Thursday, September 21, 2017

Exploit Kit Rendezvous and CVE-2017-0022

How to Micropatch a Logical Flaw

by Luka Treiber, 0patch Team

This time I chose to take a look at Microsoft's XML Core Services Information Disclosure Vulnerability (CVE-2017-0022), which allows a malicious web site loaded in Internet Explorer to determine whether specific executable modules or applications are present on user's system or not. It has also been exploited in the wild as some exploit kits (Astrum, Neutrino) were using it to fingerprint victim's machines. Although an official fix has already been released in March, what made it interesting was that it was a logical vulnerability while so far, our team mostly patched memory corruptions.

Based on TrendLabs Security Intelligence Blog I managed to reproduce the PoC. The PoC (image below) checks for the existence of files by calling  XMLParser::LoadDTD with a binary file resource URL as input parameter. If the resource such as version info is found the vulnerable XMLParser::LoadDTD tries to parse it as a DTD but fails and returns 0x80070485 because version info is not a DTD. If the binary file or the resource within does not exist 0x80004005 is returned.

There were enough pointers in the report to easily spot the vulnerable function XMLParser::LoadDTD and make a diff between the vulnerable (left) and the patched version (right)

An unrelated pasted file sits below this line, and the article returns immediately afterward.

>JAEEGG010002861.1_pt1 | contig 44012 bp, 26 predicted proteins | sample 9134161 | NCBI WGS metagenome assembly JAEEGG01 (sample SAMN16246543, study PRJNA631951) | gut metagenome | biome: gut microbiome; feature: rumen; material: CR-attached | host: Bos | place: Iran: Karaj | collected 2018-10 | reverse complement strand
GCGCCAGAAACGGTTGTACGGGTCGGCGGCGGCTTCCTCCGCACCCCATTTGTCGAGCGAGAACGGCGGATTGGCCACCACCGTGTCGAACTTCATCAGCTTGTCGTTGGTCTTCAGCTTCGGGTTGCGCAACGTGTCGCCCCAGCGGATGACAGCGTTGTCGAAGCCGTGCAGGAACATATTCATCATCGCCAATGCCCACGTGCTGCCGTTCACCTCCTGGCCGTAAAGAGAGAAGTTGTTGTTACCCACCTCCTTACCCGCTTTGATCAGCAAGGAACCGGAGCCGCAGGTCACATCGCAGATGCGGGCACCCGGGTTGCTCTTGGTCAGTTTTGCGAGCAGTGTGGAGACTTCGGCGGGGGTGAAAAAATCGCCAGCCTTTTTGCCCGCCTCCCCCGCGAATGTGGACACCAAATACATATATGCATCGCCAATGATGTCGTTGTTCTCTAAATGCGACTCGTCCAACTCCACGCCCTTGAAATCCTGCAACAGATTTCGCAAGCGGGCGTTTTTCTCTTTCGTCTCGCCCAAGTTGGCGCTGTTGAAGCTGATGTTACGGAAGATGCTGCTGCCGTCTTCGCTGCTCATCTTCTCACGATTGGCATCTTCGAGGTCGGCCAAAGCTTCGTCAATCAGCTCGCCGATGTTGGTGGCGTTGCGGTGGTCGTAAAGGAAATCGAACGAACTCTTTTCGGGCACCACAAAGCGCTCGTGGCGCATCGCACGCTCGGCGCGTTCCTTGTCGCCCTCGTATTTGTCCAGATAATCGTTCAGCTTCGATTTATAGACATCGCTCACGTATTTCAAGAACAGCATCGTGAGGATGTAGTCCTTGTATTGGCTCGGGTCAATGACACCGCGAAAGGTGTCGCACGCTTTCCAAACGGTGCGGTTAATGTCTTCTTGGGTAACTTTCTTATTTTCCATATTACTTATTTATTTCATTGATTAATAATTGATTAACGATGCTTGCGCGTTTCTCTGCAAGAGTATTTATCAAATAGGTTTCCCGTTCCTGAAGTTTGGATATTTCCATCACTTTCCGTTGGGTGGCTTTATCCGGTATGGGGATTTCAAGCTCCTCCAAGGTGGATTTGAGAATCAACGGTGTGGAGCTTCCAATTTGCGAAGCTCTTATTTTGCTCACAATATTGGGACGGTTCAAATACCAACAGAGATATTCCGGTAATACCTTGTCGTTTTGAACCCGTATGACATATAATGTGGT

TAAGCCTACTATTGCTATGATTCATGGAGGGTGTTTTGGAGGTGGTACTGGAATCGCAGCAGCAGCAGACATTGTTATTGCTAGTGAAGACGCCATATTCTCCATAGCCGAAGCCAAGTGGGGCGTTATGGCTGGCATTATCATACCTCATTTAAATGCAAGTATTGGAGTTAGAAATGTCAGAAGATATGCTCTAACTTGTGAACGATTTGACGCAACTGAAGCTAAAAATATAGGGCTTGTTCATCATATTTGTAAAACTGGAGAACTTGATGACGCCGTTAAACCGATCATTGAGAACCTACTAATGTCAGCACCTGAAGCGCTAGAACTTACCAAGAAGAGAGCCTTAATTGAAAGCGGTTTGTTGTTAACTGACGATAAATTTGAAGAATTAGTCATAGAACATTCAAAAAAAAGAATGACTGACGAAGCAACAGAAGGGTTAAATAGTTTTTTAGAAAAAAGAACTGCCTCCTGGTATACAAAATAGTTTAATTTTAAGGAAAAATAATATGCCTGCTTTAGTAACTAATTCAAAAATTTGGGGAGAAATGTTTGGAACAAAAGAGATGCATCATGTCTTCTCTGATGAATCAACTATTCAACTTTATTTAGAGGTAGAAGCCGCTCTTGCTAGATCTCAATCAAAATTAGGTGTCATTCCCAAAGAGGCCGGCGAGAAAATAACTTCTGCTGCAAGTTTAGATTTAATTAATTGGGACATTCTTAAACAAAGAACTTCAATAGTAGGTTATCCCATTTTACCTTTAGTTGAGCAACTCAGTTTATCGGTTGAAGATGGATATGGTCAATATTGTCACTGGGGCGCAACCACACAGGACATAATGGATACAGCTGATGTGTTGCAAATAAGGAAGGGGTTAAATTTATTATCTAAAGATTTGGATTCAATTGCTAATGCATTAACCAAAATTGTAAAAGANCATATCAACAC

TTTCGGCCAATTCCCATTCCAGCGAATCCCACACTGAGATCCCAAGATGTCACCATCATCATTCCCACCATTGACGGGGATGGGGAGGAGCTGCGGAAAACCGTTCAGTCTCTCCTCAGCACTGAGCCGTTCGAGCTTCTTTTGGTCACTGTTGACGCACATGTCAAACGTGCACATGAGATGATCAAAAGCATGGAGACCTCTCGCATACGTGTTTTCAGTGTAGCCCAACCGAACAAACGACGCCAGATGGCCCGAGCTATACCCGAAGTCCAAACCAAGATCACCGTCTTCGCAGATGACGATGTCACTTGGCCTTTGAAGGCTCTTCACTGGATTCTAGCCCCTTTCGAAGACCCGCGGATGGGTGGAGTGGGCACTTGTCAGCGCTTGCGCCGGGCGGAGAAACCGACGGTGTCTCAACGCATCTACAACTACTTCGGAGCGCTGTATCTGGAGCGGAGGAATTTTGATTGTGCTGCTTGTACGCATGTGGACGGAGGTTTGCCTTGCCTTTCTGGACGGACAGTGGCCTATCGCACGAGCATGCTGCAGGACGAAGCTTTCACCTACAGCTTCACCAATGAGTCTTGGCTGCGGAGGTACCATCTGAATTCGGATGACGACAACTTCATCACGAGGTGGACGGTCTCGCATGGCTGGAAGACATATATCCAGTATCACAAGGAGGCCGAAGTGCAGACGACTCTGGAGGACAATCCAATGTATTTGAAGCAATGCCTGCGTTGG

TrendLabs' report reads as if removing the check if (v3>=0) alone fixed CVE-2017-0022 so I located this check in assembly above

test    edi, edi
jl      short loc_728C183C

and created a micropatch that simply jumps over it. However, that did not change the outcome of the PoC. With my micropatch applied, the PoC still returned errorCode 0x80070485 for non-existing files. I then debugged Internet Explorer on a patched machine and found that function IsDownloadExternal following the skipped if also behaves differently. Diffing code graphs for this function showed that quite some changes had been introduced to its implementation:

The gray conditional blocks have been added as part of the official patch. After adding this logic to my micropatch for the vulnerable msxml3.dll, the vulnerability was finally neutralized.

The micropatch has been published and distributed to all installed 0patch Agents. If you want to see it in action, check the video below.

Black box analysis of a logical vulnerability like this one can turn out to be quite challenging because unlike memory corruptions, no exceptions are thrown that could be caught during debugging and help pinpoint the culprit. But it all turned out well and the released micropatch is a good proof of that.

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